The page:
Derek Ebot-Akoachere, Mercer University College of Pharmacy
An estimated 396 million adults in the world were found to be obese in 2005. This may increase to 1.12 billion in 2030 if current trends remain unabated.  The Food and Drug Administration is fighting to curb this health issue by food labeling and education campaigns.  People tend to rate foods they perceive as healthy to be less tasty  because they are labeled with less appealing descriptors,  which may render health-focused labeling counter-effective. This begs the question: what if healthy foods were labeled with more appealing descriptors?
|Association Between Indulgent Descriptions and Vegetable Consumption |
|Design||Observational; N= 8,279|
|Objective||To determine the relationship between indulgent vegetable description and change in vegetable consumption|
|Study Groups||Indulgent, basic, healthy restrictive, healthy positive|
|Methods||Means were compared using analysis of variance. Sample size included undergraduate students, graduate students, and staff who ate lunch at the university cafeteria. No changes were made to how the vegetables were prepared or served.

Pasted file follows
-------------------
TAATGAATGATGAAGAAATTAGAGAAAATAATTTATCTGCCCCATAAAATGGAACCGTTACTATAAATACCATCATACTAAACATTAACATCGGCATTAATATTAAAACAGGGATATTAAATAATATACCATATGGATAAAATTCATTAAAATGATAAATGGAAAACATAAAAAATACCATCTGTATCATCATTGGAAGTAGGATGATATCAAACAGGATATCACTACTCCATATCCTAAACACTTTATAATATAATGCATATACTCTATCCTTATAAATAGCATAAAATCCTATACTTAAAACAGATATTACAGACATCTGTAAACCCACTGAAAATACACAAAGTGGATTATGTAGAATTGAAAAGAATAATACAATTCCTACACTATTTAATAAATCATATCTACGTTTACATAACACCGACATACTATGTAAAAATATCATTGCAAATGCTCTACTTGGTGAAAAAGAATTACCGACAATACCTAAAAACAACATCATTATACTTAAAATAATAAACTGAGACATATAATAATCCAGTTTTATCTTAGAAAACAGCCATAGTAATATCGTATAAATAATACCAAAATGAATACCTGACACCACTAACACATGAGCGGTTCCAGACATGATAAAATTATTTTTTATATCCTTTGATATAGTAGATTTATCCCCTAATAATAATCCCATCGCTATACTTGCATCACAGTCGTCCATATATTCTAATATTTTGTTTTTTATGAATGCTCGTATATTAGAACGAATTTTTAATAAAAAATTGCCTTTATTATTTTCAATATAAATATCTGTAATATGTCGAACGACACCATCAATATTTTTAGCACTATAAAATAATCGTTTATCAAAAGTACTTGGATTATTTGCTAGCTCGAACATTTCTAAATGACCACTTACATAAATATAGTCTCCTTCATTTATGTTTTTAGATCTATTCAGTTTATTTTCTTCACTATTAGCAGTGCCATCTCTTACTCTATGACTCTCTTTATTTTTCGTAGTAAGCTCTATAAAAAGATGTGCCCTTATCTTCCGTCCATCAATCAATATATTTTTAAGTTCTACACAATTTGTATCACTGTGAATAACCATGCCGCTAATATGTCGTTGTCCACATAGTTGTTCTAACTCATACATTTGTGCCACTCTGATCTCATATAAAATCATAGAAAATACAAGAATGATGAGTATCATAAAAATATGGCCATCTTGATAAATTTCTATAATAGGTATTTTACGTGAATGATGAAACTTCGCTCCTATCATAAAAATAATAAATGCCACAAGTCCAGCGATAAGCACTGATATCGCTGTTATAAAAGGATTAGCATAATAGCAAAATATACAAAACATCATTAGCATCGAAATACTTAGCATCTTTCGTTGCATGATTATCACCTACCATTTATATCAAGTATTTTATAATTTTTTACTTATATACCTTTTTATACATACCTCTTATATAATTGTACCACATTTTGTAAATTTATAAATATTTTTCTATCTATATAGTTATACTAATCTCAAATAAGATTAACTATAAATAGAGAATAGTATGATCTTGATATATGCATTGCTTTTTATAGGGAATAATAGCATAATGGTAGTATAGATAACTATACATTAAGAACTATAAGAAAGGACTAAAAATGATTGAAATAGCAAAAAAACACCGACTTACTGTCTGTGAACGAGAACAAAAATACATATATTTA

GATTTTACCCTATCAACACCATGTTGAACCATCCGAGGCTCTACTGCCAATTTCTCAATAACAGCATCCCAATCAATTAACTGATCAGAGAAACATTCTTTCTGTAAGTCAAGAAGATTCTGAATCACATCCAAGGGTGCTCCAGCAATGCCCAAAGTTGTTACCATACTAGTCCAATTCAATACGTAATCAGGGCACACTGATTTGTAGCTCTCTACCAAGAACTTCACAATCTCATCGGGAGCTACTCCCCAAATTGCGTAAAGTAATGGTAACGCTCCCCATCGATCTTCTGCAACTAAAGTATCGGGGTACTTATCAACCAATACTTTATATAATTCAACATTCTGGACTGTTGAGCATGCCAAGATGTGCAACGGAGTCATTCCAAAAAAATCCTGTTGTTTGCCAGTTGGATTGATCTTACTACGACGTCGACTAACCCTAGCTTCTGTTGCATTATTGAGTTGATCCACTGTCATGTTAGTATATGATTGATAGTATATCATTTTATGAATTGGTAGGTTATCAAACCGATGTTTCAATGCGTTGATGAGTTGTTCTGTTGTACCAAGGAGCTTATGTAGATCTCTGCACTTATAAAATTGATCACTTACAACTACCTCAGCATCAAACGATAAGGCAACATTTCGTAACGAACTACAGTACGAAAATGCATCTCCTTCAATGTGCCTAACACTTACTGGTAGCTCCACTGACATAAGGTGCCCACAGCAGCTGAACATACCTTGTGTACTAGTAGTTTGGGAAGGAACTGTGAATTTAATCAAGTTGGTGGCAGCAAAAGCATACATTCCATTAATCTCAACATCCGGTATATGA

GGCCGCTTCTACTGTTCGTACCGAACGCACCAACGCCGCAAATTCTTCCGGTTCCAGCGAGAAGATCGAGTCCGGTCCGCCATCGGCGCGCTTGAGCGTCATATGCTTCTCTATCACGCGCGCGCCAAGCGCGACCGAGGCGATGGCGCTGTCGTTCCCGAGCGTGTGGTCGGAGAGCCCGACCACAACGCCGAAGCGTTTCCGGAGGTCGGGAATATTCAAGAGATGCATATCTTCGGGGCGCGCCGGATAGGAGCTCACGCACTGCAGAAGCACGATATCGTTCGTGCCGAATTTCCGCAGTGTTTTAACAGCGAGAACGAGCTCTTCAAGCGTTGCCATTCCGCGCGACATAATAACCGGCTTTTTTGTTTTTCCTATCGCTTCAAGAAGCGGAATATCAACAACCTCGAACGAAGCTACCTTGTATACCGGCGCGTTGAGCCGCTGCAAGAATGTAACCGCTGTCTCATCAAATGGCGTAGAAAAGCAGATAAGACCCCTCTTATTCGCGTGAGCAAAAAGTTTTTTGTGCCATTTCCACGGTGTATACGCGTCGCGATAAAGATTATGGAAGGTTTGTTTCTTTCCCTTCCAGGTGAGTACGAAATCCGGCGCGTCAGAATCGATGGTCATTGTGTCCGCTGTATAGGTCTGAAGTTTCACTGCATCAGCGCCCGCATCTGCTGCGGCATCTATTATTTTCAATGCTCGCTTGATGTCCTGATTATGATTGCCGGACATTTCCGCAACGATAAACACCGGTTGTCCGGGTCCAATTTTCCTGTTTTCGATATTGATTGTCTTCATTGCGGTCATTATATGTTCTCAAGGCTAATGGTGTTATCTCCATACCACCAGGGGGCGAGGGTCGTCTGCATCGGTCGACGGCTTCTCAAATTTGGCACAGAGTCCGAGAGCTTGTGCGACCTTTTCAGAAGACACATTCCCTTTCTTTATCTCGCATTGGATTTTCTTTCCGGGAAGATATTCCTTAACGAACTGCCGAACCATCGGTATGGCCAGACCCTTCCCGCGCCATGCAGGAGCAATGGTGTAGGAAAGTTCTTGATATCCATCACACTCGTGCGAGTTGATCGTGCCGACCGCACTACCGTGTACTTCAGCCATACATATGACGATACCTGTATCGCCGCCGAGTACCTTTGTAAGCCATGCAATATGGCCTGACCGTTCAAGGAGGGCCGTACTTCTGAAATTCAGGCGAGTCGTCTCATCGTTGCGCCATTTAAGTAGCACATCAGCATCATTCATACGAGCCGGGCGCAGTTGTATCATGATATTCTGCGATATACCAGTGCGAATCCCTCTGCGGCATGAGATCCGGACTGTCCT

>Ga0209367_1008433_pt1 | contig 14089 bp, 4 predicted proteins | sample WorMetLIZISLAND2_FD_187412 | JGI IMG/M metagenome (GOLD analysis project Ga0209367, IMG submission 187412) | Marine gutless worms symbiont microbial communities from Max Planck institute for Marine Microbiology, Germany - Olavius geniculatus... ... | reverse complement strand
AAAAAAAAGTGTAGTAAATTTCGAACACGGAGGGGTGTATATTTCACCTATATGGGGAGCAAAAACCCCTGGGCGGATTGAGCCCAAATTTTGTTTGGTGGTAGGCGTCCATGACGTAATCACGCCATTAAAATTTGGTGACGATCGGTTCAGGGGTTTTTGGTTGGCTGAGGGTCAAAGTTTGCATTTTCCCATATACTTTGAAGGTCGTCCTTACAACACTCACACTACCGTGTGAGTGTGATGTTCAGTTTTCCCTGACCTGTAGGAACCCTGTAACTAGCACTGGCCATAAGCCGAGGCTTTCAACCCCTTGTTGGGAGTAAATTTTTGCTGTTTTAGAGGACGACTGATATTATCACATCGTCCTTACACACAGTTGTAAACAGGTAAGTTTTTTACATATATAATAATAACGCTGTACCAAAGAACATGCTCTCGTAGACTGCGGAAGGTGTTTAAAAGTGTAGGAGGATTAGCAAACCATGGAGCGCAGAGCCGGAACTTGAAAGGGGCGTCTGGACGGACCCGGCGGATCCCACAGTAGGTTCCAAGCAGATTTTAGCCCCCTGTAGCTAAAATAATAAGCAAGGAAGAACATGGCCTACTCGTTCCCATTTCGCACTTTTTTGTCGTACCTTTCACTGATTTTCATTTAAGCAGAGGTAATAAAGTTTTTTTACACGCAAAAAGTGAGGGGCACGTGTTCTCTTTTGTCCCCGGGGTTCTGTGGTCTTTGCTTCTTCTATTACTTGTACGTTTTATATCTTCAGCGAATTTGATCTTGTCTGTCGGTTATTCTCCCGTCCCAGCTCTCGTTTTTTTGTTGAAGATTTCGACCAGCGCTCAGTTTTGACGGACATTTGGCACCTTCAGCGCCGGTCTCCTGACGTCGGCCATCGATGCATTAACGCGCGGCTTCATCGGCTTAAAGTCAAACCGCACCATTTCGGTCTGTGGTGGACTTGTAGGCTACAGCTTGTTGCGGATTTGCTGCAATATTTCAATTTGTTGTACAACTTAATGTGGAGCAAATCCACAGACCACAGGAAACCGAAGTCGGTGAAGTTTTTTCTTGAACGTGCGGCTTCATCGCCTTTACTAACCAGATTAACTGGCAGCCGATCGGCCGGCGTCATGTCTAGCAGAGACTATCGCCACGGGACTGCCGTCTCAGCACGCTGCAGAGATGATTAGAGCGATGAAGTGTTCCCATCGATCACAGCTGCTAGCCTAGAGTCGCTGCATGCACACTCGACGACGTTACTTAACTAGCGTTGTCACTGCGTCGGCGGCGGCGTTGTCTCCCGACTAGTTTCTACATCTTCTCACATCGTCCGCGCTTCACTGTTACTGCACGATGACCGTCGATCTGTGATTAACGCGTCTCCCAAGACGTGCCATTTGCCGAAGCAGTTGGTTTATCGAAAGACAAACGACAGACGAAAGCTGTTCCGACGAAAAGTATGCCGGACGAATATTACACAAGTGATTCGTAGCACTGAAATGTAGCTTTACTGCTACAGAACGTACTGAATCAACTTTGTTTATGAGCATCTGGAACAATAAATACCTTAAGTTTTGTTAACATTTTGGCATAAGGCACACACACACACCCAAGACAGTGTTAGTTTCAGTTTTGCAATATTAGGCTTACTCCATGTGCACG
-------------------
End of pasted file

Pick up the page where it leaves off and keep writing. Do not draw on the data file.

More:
Descriptors for the different labeling groups included the following: indulgent – rich buttery roasted sweet corn; basic – corn; healthy restrictive – reduced-sodium corn; healthy positive – vitamin-rich corn.
|Primary Outcome Measure||Consumption in vegetables and mass of vegetables consumed|
|Adverse Events||Common Adverse Events: N/A|
|Serious Adverse Events: N/A|
|Percentage that Discontinued due to Adverse Events: N/A|
|Study Author Conclusions||Labeling vegetables with indulgent descriptions increased the number of people choosing vegetables as well as the amount of vegetables consumed.|
These results challenge existing solutions that aim to promote healthy eating by highlighting health properties or benefits and extend previous research that used other creative labeling strategies. The amount of increase in individual consumption was not determined and the short duration of the study may warrant a larger study with subgroups analyses. The effect of food cost, which could be a determinant of consumption, was overlooked.
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